- ‘So many wild twists and turns’: film explores alleged forgery of thousands of Norval Morrisseau works
(Article Excerpt) – A new documentary explores what the filmmaker says could be the largest art fraud scam in Canadian history — a scam that allegedly has ties to Thunder Bay.
Leah Sandals (May 30th, 2018) Canadian Art
(Article Excerpt) – “There is evidence of the existence of a forgery ring in Morrisseau’s hometown of Thunder Bay, headed by a local criminal,” Justice Edward M. Morgan wrote in May 24, 2018. He added: “I do not doubt [its] existence and the circulation of fraudulent paintings produced there.”
(Subscription required – April 22, 2018) The Globe and Mail
(Article Excerpt) – For example, one collector of the disputed paintings boasts that if he only had six months to live he would kill an opposing witness –a former protégé of Morrisseau who convincingly argues the paintings can’t be the artist’s handiwork because the pigments contain too much white.
Norman Wilner (April 20, 2019) NOW magazine
(Article Excerpt) – It turns out that there are plenty of fake Morrisseaus out there, despite the statement from one especially defensive dealer that gives Kastner’s doc its title.
Shari Narine (May 30th, 2018) Windspeaker
(Article Excerpt) – It’s the third time a Morrisseau painting has been challenged in court as a forgery. In 2011, in Otvanik v. Sinclair, the court preferred the evidence of the expert who claimed Jesuit Priest Bringing Word was a forgery. In 2013, the court found that the Wheel of Life, purchased by Margaret Hatfield was “on the balance of probabilities … an original Norval Morrisseau.”
Shari Narine (May 25th, 2018) Windspeaker
(Article Excerpt) – “It’s my client’s view and my view that what is damaging, what is corrosive to (Morrisseau’s) legacy is if there are forgeries being made and being hawked as though they are authentic, that to us is the greatest offence to his legacy,” said Sommer.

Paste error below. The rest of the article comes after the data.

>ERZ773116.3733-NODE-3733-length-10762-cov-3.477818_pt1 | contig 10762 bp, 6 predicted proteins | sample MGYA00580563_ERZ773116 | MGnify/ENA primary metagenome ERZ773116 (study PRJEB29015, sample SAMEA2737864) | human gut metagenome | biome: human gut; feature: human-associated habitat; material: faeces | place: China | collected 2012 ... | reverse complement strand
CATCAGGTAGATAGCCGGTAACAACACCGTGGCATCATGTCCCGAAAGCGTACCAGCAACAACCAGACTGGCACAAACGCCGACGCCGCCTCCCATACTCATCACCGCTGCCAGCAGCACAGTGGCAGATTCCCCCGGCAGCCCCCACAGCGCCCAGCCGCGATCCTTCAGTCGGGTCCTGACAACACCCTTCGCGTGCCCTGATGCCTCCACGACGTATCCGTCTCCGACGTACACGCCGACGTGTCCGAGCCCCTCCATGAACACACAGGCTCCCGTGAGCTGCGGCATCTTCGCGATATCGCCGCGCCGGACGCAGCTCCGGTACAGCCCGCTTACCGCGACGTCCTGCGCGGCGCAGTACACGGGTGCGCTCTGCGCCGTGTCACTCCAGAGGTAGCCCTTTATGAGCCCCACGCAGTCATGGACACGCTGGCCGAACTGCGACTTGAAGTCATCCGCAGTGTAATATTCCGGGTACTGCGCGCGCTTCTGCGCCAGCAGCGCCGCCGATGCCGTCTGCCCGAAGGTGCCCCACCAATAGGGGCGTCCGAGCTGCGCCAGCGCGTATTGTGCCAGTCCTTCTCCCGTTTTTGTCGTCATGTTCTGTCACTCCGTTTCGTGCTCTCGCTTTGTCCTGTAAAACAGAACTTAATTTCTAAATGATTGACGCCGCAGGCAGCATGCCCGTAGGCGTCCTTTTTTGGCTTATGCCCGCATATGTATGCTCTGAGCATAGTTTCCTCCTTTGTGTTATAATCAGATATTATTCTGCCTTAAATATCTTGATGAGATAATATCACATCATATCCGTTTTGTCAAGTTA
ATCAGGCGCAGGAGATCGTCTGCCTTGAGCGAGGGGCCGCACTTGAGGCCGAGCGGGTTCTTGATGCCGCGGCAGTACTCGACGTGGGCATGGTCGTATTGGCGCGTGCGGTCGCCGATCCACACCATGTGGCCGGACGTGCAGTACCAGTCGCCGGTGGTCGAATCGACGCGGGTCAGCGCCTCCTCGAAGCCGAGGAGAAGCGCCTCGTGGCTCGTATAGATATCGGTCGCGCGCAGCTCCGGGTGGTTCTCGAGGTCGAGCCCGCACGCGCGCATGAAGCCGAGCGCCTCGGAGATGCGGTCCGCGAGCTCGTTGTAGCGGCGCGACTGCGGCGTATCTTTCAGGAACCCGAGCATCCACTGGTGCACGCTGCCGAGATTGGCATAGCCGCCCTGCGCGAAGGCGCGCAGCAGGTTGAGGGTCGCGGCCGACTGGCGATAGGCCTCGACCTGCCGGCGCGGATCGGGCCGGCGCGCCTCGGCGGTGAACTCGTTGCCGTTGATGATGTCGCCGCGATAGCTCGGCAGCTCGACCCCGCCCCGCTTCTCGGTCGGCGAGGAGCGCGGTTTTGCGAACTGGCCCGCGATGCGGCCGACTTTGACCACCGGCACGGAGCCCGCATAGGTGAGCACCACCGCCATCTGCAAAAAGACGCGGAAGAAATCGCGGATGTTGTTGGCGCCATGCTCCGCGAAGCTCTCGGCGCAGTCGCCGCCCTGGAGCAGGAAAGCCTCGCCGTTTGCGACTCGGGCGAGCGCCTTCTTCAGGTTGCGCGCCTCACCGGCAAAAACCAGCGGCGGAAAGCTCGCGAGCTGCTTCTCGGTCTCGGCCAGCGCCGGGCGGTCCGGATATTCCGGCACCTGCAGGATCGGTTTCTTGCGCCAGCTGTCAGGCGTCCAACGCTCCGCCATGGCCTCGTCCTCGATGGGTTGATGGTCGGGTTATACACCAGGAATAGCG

Gary Rinne (Jun 5, 2018) Thunder Bay Newswatch
(Article Excerpt) – “Counsel for Hearn went to considerable effort in gathering evidence and calling witnesses to establish that a group of fraudsters worked for a number of years in northwest Ontario, and that as a consequence of their prolific activities a substantial number of Morrisseau forgeries exist,”
Graeme Hamilton (May 25, 2018) National Post
(Article Excerpt) – ““I do not doubt the existence of a Thunder Bay-area fraud ring and the circulation of fraudulent paintings produced there,” Morgan writes. “However I cannot impugn the authenticity of Spirit Energy Of Mother Earth simply because it was produced in a ‘high crime area,’ as it were.””
Joe Costaldo (May 25, 2018) Macleans Magazine
(Article Excerpt) – “The court also heard evidence from multiple witnesses about a fraud ring in Thunder Bay, Ont., run by a man named Gary Lamont, a friend of Morrisseau’s. Witnesses said Lamont sold hundreds of fake paintings, and his operation allegedly involved two of Morrisseau’s own family members.”
(Tuesday, April 17, 2018) The National Post
(Article Excerpt) – “We have been friends for years, our families have stayed with each other and I believed we were close,” White wrote to Goring after his visit. “That is why I have tried to believe in you and refused to accept that you could steal from me and create a story of lies.”